On November 20, 1979, worldwide attention was focused on Tehran, where the Iranian hostage crisis was entering its third week. The same morningthe first of a new Muslim centuryhundreds of gunmen stunned the world by seizing Islams holiest shrine, the Grand Mosque in Mecca. Armed with rifles that they had smuggled inside coffins, these men came from more than a dozen countries, launching the first operation of global jihad in modern times. Led by a Saudi preacher named Juhayman al Uteybi, they believed that the Saudi royal family had become a craven servant of American infidels, and sought a return to the glory of uncompromising Islam. With nearly 100,000 worshippers trapped inside the holy compound, Meccas bloody siege lasted two weeks, inflaming Muslim rage against the United States and causing hundreds of deaths.
Despite U.S. assistance, the Saudi royal family proved haplessly incapable of dislodging the occupier, whose ranks included American converts to Islam. In Iran, Ayatollah Khomeini blamed the Great Satanthe United States for defiling the shrine, prompting mobs to storm and torch American embassies in Pakistan and Libya. The desperate Saudis finally enlisted the help of French commandos led by tough-as-nails Captain Paul Barril, who prepared the final assault and supplied poison gas that knocked out the insurgents. Though most captured gunmen were quickly beheaded, the Saudi royal family responded to this unprecedented challenge by compromising with the rebels supporters among the kingdoms most senior clerics, helping them nurture and export Juhaymans violent brand of Islam around the world.
This dramatic and immensely consequential story was barely covered in the press in the pre-CNN, preAl Jazeera days, as Saudi Arabia imposed an information blackout and kept foreign correspondents away. Yaroslav Trofimov now penetrates this veil of silence, interviewing for the first time scores of direct participants in the siege, including former terrorists, and drawing on hundreds of documents that had been declassified on his request. Written with the pacing, detail, and suspense of a real-life thriller, The Siege of Mecca reveals how Saudi reaction to the uprising in Mecca set free the forces that produced the attacks of 9/11, and the harrowing circumstances that surround us today.
It is a thrilling historical narrative of the events that took place in Mecca over two weeks at the dawn of the Islamic 15th century, offering hitherto undisclosed details that provide an instructive introduction to Muslim fundamentalist terrorism while clearly connecting the dots between then and now. (Reviewed by BookBrowse Review Team).
Portfolio Magazine - Jen Itzenson
The occasional sensationalism doesn't detract from his argument that Osama bin Laden and his operatives are the ideological descendants of the Mecca radicals, but with far greater resources.
Trofimov makes a good case that this little-known event, in which tens of thousands were held hostage and a thousand died, led to the birth of al-Qaeda. He combines political analysis and breathless narrative (''trigger fingers caressing the cold metal'') to describe the deadliest terrorist attack prior to 9/11. B+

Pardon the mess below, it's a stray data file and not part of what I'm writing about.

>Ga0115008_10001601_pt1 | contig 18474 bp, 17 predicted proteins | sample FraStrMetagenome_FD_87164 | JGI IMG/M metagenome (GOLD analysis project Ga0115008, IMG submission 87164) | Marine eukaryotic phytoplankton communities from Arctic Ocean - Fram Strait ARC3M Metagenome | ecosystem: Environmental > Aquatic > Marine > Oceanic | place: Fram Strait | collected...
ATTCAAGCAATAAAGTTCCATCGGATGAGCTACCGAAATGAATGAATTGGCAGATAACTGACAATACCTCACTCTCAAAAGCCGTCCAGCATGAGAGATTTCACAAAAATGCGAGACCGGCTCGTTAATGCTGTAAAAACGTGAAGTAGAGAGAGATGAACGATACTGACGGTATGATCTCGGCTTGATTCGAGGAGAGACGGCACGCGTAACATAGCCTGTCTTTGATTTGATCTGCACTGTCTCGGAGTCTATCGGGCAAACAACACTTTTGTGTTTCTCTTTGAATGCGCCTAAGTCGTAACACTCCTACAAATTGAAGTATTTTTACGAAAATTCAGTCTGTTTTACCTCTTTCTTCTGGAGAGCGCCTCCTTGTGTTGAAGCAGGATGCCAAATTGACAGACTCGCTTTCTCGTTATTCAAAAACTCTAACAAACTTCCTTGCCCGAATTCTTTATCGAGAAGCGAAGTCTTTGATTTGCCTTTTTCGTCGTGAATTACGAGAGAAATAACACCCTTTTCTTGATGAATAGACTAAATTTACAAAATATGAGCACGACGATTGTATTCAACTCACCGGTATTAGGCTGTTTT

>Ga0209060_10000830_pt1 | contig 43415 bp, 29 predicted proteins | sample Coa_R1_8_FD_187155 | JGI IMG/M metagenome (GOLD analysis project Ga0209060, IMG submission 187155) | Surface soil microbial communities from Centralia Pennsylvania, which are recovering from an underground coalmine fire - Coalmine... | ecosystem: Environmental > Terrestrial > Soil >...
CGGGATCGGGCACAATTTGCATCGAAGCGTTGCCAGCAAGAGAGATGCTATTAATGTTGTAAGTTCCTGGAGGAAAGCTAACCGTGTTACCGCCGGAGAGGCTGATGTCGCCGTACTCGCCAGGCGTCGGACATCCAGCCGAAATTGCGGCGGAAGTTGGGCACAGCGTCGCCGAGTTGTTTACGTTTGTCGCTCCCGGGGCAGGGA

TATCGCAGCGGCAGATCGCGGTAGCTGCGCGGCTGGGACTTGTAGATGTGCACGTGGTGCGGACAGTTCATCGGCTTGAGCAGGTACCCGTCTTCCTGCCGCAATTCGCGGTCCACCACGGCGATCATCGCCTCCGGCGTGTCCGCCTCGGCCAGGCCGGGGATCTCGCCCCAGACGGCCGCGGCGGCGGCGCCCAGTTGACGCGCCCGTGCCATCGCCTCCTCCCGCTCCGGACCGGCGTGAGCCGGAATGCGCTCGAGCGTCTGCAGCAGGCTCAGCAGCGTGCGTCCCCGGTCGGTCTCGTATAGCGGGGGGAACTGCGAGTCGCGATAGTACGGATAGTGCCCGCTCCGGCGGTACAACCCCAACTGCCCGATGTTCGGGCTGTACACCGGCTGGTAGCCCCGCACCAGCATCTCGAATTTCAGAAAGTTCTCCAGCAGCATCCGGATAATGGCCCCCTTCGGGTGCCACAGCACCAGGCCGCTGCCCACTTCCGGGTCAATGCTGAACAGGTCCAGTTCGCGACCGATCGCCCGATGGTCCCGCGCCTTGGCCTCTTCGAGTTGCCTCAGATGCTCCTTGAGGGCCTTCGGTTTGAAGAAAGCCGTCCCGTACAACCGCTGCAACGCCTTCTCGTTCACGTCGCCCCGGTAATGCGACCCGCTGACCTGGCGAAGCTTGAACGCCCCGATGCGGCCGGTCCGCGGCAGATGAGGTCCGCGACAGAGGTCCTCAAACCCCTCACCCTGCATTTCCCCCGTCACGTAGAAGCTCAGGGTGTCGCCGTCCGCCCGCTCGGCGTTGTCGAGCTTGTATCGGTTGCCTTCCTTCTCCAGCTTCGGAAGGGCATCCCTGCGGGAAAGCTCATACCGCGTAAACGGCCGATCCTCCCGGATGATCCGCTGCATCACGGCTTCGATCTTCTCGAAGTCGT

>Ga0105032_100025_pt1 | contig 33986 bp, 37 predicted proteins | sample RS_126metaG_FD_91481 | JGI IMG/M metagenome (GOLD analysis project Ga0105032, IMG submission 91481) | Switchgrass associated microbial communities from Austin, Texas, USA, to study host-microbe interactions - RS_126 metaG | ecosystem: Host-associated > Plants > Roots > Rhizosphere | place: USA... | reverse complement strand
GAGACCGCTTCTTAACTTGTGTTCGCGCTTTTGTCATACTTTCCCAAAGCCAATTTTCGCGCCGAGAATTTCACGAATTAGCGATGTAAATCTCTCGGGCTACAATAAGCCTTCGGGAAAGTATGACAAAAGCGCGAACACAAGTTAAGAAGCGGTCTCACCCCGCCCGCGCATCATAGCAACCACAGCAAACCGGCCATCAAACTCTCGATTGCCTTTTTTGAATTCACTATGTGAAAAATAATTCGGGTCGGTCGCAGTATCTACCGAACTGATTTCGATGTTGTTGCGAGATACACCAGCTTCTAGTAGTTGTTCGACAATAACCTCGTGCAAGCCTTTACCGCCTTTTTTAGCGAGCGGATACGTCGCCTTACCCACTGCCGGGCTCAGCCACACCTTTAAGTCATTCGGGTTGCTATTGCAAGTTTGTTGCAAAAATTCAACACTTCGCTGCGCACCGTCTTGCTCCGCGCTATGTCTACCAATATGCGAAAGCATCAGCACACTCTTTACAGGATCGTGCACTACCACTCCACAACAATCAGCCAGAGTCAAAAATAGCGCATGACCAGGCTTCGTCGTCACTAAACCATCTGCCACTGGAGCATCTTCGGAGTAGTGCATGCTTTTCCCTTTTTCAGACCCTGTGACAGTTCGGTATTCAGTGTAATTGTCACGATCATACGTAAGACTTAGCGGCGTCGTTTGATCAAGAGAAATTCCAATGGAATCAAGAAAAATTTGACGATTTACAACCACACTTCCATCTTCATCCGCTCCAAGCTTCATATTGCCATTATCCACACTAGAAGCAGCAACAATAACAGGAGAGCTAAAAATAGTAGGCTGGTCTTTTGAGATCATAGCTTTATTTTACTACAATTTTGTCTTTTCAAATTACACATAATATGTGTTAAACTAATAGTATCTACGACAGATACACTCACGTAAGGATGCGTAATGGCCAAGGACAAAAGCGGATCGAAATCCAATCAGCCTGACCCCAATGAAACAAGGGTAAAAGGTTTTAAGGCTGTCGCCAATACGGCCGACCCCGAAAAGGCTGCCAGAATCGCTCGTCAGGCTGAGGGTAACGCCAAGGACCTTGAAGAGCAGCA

It has taken nearly 30 years to comprehend these events in their proper context, and Trofimov does excellent work in narrating them in that light.
Casual readers will be well served by this introduction to Muslim fundamentalist terrorism.
Tom Bissell, author of God Lives in St. Petersburg and The Father of All Things
As Yaroslav Trofimov amply and skillfully demonstrates, the most radioactive particle in the world today is not North Korea, Iran, or, for that matter, the United States. It is, rather, the terrifying bundle of contradictions otherwise known as the Kingdom of Saudi Arabia. The most formative event in the modern history of this secretive and at times morally disgusting petrocracy is vivisected by Trofimov to unsettling effect, and he reminds us of why anything that has happened or will happen there is a matter of great concern to the world.
Rajiv Chandrasekaran, author of Imperial Life in the Emerald City: Inside Iraq's Green Zone
Yaroslav Trofimov has written a spellbinding thriller. Packed with vivid, previously undisclosed details, it illuminates a little-known hostage crisis in the closed-off heart of the Muslim world that helped give rise to Al Qaeda. Once I started reading, I couldn't put the book down
A Short History of Saudi Arabia The Kingdom of Saudi Arabia covers an area about the third of the size of
the USA, and occupies most of the Arabian peninsula (map),
most of which is desert.
Its population is about 27 million, of which 5 million are foreigners
(technicians, merchants, diplomats and soldiers). 90% of citizens are
Arabs and all are Muslims (citizenship is only open to Muslims). Saudi
Arabia is home to the two holiest cities of Islam,
Mecca and Medina - the former being where most of the Koran was revealed
to Muhammad, the latter being his administrative capital and the capital of the
The region has been home to various groups of Semitic* people
through most of recorded history. Before Islam, the different tribes of
Arabia were pagans of various stripes with many converting to Christianity
and Judaism; until about 630 AD, when followers of Muhammad gained sufficient strength to
Saudi Arabia sits on about 25% of the world's known oil reserves, and because
the oil is close...
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